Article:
But they are still driving.

  • Vooch

    Not for Marty Golden – he has 14 outstanding traffic warrants. And he killed a women, then paid the grieving family $750,000 hush money

    BdB and Marty are on the same team

  • bolwerk

    AIUI it’s entirely up to the cop whether he wants to charge you with an civil MTA rule violation or with a misdemeanor for being blacktheft of services, and both happen.

    But I think the point of parking enforcement is it’s not enforced against some people who have no merit for free parking besides just knowing somebody.

  • Larry Littlefield

    If Streetsblog fells so strongly on this issue, maybe it should start a campaign that tells people that if they feel themselves to be needy, they should just walk through the slam gates and not pay. And then if the MTA’s finances deteriorate further, blame Cuomo.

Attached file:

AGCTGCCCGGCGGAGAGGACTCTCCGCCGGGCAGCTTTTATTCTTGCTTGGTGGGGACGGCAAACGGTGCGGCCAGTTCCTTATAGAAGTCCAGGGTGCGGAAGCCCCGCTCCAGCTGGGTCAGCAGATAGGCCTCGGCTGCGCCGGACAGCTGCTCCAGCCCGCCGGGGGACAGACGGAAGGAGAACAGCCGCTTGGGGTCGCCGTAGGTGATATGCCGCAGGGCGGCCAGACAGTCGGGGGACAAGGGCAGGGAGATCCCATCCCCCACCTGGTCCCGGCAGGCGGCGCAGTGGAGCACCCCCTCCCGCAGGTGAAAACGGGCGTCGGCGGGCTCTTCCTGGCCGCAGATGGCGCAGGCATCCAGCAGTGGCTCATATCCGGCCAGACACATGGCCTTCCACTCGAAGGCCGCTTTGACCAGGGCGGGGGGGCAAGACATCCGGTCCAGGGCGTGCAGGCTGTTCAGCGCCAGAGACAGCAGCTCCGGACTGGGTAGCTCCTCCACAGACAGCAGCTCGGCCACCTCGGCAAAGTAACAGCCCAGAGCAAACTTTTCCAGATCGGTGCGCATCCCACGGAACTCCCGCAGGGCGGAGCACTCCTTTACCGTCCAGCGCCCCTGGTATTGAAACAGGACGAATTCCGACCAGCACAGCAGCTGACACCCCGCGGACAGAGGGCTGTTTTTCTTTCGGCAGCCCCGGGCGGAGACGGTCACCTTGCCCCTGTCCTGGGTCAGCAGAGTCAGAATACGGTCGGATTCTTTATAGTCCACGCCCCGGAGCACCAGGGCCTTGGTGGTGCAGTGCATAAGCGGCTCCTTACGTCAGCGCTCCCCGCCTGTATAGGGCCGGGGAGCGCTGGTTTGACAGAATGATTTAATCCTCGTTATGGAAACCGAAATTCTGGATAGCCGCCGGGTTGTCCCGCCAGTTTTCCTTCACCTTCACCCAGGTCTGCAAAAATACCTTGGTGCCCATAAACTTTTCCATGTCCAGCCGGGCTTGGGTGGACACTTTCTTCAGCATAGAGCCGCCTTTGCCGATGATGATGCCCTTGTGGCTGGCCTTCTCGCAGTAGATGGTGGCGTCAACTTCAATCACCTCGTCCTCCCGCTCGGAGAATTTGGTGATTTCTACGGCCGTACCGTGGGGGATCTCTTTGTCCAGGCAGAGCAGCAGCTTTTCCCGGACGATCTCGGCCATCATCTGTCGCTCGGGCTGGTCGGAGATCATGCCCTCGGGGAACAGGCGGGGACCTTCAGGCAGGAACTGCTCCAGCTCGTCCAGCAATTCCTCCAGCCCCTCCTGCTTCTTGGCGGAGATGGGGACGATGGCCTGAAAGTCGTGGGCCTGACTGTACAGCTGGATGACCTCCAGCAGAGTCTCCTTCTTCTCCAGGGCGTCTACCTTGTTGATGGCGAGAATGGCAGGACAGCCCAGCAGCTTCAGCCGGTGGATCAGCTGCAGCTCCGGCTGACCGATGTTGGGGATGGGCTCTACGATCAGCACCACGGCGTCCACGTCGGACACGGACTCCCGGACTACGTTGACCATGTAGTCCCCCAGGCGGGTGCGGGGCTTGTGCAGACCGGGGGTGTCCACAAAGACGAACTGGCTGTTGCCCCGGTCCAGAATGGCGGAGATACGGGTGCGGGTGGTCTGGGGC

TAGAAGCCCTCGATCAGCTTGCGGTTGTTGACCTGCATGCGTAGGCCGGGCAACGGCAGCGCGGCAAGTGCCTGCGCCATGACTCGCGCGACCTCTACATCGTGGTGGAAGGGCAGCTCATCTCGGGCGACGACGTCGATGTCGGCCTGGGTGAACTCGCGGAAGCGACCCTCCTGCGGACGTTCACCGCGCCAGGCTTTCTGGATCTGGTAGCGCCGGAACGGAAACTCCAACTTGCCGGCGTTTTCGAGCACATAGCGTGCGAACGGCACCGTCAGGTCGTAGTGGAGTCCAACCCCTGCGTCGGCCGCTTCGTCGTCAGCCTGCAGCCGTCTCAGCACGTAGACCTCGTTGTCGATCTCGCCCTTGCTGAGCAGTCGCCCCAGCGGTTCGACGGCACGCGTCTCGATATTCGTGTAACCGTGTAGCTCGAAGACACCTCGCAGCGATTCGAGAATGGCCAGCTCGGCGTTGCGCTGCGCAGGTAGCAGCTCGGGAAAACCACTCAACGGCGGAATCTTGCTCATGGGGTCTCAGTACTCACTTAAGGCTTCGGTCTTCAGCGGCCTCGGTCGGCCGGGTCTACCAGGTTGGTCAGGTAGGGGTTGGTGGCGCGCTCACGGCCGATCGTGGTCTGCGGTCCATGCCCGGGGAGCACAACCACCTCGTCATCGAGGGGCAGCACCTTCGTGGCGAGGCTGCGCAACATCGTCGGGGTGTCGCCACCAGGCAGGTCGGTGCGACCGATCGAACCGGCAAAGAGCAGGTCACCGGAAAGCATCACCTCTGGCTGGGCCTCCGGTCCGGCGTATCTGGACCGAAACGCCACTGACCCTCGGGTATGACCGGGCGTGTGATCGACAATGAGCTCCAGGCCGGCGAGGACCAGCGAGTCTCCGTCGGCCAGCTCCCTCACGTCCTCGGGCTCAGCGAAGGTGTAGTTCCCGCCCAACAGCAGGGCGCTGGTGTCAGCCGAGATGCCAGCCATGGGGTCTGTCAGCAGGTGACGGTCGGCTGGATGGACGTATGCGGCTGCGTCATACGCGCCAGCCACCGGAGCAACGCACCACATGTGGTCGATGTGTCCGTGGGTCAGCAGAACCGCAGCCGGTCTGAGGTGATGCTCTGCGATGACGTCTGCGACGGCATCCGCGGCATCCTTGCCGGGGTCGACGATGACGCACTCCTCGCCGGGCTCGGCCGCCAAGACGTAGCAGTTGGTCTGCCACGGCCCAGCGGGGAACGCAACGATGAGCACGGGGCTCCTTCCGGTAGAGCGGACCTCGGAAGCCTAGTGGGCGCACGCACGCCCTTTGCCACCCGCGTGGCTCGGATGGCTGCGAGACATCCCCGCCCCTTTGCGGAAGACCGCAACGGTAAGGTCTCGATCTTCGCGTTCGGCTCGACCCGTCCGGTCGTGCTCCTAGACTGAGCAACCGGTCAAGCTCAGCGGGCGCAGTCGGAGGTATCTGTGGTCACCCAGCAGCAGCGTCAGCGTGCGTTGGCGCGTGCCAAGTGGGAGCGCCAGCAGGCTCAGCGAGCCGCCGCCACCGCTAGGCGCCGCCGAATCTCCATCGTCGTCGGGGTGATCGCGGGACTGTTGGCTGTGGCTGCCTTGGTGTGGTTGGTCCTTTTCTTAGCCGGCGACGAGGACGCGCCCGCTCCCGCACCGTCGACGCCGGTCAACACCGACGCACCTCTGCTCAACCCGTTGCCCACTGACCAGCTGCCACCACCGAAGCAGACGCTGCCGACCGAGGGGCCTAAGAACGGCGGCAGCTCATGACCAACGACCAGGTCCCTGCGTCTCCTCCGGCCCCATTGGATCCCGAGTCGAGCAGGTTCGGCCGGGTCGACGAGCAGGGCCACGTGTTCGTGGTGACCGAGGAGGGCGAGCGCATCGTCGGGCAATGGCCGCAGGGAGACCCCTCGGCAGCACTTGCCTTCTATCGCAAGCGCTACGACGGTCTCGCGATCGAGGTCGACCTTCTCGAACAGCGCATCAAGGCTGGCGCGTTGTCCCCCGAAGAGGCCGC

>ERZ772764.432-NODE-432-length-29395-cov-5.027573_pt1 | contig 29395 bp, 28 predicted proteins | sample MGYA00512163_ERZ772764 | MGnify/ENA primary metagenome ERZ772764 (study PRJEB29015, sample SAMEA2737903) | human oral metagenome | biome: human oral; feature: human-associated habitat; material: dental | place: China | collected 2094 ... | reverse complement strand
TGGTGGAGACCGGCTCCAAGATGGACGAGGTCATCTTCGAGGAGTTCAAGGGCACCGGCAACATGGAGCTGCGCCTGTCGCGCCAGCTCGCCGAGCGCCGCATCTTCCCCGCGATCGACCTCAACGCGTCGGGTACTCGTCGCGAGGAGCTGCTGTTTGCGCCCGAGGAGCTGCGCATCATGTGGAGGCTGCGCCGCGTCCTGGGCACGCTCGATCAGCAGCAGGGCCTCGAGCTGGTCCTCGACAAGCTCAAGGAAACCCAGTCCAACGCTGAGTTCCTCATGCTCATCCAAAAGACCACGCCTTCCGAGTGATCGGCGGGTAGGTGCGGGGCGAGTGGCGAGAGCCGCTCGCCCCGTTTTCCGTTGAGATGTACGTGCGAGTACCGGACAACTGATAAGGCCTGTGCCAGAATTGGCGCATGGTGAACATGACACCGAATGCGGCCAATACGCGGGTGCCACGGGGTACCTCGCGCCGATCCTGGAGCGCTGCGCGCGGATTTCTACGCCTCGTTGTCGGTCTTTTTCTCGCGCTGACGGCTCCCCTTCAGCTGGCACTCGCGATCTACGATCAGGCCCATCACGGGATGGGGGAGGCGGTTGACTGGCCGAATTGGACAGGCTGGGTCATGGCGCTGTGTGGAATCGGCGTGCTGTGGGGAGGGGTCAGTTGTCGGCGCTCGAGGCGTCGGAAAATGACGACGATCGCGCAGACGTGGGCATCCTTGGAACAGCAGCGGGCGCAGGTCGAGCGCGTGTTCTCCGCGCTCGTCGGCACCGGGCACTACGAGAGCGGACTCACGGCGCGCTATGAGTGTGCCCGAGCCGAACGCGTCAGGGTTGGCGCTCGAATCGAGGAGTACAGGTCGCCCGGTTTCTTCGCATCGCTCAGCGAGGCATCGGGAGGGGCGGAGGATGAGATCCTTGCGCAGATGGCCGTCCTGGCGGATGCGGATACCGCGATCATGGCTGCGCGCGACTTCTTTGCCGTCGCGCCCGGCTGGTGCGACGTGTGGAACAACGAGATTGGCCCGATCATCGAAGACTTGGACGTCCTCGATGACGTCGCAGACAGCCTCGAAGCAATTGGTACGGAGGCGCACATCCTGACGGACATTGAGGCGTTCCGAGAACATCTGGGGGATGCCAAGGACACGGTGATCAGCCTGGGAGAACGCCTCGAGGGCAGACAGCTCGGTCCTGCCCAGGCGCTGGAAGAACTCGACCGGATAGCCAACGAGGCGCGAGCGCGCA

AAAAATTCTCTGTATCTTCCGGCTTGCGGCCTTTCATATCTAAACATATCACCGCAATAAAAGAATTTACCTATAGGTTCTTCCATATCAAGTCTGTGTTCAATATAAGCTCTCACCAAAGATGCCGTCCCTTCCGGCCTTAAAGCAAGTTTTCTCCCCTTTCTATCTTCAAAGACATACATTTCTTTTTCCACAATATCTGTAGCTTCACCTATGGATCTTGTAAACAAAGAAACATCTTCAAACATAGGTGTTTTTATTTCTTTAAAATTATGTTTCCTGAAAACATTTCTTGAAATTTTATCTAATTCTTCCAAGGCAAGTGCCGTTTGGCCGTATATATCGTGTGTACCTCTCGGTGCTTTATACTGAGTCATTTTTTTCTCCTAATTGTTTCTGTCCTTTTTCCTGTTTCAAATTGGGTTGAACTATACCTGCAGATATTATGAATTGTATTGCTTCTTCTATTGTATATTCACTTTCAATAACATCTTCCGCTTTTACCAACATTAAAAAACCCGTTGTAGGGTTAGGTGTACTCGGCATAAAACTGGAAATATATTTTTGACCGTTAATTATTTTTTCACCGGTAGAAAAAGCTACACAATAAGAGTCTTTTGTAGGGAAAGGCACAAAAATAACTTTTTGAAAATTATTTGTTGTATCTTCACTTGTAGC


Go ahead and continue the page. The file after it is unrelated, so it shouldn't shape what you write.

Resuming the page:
Everyone gets to be a hero with regard the rich, evil MTA with its two sets of books.

    The Straphangers got those big fare cuts in the late 1990s and early 2000s.

    The TWU fought “management” for the 2000 pension increases and having their small contributions to their own pensions returned to their members.

    The contractors fight and win their MTA factors.

    Giuliani and Pataki fight against the “waste, fraud and abuse” by cutting taxes — and cutting off tax support.

    The common future has no advocate, so everybody should grab a piece as fast as they can, before there is nothing left for them.

  • Frank Kotter

    Boy oh boy….

    I’m sure you have valid points to make. However, your obtuse and disingenous argumentation is really sleezy.